This article has been updated and cost estimates have been removed because they were incorrect.
SIMONTON (Covering Katy News) – The federal government is redrawing the flood plain maps in Texas, which means many people who don’t need flood insurance now will have to buy it in the future, and the premiums will be high.
“People who are not currently in the flood plain would suddenly find themselves paying for flood insurance for $700 to $4,000 per year,” said Fort Bend County Precinct 3 Commissioner Andy Meyers.
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Meyers is constantly zipping from one side of his north Fort Bend County district to another with the speed of a millennial. When he’s not in Precinct 3 he’s probably at the Statehouse in Austin lobbying legislators to scale-back Houston’s ability to tax shoppers in the Katy/Fulshear/Richmond area and spend the money in Houston. On Saturday he’ll be in Simonton explaining his plan to head off a massive fiscal shock for homeowners that is on the way in the wake of Hurricane Harvey’s flooding.
Many homeowners along Bessie’s Creek in the Simonton area will be affected by the changes that are coming. NOAA, the National Oceanic and Atmospheric Association, is redefining what’s known as the 100-year flood plain, which is a standard used to calculate flood insurance premiums and who must buy coverage.
Meyers wants to help homeowners who live along Bessie’s Creek by creating a 250-acre, 12-foot-deep flood detention pond to hold floodwaters during prolonged heavy rain. He’s currently in negotiations to acquire the land, hopefully at a greatly reduced price, from a developer that would benefit from having the project completed.
A flood mitigation project would protect people’s homes and prevent many property owners along Bessie’s Creek from having to buy flood insurance under the new flood plain standards that are coming.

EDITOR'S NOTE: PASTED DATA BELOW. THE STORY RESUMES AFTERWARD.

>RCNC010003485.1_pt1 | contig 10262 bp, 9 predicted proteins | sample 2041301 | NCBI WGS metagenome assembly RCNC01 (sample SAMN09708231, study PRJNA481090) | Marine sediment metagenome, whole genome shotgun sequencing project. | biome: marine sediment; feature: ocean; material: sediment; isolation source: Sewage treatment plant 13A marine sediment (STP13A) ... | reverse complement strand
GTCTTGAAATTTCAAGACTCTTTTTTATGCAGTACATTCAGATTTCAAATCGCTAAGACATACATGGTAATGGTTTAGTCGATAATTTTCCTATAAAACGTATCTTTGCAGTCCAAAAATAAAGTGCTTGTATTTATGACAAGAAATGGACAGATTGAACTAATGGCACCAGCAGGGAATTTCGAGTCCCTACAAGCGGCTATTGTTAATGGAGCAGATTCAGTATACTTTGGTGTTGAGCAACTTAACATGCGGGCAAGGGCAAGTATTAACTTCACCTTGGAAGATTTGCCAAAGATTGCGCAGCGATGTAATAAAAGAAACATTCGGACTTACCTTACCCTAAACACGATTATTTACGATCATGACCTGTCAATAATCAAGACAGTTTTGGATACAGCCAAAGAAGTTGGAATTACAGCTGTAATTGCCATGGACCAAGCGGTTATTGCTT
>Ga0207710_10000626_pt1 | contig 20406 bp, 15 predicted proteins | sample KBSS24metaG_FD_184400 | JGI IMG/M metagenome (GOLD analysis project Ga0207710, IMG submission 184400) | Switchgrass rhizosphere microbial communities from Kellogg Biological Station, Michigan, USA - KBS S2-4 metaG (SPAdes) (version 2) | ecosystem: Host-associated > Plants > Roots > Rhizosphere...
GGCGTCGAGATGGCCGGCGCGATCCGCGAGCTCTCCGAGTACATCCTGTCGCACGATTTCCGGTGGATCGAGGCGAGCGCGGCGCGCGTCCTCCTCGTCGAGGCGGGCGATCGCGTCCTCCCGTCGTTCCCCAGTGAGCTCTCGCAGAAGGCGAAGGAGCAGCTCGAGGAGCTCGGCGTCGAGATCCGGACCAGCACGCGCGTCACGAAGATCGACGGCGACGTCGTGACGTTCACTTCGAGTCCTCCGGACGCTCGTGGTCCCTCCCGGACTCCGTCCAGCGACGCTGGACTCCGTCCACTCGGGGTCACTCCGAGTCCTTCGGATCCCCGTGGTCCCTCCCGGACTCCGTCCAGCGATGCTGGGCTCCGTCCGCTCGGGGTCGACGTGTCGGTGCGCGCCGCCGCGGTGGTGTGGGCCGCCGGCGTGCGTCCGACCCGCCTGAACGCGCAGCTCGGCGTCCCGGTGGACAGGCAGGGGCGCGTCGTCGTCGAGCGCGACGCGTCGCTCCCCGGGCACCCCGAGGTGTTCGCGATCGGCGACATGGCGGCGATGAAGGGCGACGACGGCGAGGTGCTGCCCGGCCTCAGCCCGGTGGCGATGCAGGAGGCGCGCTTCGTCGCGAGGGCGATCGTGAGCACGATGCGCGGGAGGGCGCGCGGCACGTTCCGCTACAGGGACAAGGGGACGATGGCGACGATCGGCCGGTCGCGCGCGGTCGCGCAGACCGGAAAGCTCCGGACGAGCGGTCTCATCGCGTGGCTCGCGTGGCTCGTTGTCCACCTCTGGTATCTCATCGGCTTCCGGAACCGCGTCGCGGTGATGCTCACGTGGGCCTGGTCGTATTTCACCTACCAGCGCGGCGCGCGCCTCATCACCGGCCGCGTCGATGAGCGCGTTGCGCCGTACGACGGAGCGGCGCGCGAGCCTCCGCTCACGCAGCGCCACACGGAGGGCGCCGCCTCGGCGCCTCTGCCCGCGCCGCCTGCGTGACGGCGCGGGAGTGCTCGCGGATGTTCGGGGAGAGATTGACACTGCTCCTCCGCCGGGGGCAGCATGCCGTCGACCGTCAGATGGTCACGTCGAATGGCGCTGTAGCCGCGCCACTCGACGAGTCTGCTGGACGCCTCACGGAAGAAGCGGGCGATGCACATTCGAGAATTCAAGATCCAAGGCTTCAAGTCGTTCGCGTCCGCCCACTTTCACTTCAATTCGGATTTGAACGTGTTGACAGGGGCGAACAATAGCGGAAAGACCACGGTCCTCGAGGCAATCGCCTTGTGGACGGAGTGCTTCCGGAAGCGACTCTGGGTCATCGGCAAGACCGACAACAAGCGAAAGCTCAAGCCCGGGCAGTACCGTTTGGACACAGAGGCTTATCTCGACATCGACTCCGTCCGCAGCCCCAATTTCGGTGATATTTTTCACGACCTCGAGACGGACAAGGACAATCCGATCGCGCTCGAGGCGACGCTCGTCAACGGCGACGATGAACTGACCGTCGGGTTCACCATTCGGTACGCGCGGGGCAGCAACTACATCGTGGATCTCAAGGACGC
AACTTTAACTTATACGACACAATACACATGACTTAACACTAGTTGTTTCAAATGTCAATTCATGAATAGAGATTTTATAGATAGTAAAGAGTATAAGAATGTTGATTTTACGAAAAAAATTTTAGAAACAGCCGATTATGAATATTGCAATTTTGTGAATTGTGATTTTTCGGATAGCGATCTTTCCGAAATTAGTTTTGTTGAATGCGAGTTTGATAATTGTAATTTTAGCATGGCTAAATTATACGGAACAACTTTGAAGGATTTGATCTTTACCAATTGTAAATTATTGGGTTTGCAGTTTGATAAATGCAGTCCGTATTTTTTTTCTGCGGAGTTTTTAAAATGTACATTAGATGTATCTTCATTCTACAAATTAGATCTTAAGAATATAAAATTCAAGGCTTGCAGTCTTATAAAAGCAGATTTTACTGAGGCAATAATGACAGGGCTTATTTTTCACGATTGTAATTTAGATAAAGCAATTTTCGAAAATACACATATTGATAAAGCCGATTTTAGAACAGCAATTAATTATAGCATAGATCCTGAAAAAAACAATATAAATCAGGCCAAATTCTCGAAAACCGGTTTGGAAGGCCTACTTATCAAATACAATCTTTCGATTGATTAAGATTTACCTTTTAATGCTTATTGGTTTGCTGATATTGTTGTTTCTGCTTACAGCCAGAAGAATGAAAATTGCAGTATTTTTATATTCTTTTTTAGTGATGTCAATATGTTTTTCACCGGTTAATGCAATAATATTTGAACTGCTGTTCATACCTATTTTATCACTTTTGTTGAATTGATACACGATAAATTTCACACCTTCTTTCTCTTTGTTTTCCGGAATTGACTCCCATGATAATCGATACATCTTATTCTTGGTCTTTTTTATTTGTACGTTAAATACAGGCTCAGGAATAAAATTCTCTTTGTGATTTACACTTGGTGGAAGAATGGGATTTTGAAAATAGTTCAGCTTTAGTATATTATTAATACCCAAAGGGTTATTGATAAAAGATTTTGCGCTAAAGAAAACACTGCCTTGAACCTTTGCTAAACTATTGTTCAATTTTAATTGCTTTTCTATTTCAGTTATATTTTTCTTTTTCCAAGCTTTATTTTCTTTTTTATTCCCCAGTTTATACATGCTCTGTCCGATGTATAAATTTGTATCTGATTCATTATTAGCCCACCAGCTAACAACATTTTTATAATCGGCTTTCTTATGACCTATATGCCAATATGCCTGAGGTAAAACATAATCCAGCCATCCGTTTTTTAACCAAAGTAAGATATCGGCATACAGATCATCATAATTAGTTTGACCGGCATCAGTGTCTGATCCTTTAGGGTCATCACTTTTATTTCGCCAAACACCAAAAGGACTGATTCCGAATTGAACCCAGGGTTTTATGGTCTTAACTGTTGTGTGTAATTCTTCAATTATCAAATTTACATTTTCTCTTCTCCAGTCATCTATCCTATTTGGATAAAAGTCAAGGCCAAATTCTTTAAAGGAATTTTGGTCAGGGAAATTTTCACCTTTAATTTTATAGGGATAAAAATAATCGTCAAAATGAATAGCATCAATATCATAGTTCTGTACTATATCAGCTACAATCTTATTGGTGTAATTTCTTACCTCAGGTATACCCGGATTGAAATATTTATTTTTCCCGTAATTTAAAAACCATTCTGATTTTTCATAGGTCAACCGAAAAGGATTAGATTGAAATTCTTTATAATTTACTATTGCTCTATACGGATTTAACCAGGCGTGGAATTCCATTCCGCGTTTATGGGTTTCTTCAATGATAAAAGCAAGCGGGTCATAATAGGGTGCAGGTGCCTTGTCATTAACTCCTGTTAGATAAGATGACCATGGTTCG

“NOAA would have to factor the flood mitigation project into their calculations,” Meyers said. “They would be required to take into consideration that you have a big detention that will hold a lot of water.”
Meyers hopes the coast will be paid for through a combination of state money and a match from the federal government.
“We have made an application to the federal government for a 75/25 grant for a flood mitigation project for Bessie’s Creek,” Meyers said. If the grant is won the federal government will pay 75 percent. Meyers will have to figure out how to fund the remaining 25 percent.
“What we are trying to do is get the state to fund the local match of 25 percent,” he said. “We’re trying to utilize some part of the rainy day fund to make certain we mitigate future flooding.”
If the state does not provide full funding there will likely have to be a county-wide bond vote, and Meyers says it would likely fail at the ballot box because people who don’t live along Bessie’s Creek are not likely to want to pay to prevent flooding on property they don’t own.
“Most people would not see any benefit because they don’t live near Bessie’s Creek,” Meyers said.
“As a fallback position, we would create a special district. It would essentially be a drainage or flood control district,” Meyers said.
That would require a tax to fund it.
Meyers will host a public meeting on Saturday to provide more details and answer questions as he attempts to convince residents that it’s in their best interest to support the plan.
The meeting will be held at Simonton Community Church, at 9703 FM 1489, in Simonton. The meeting begins at 10 a.m.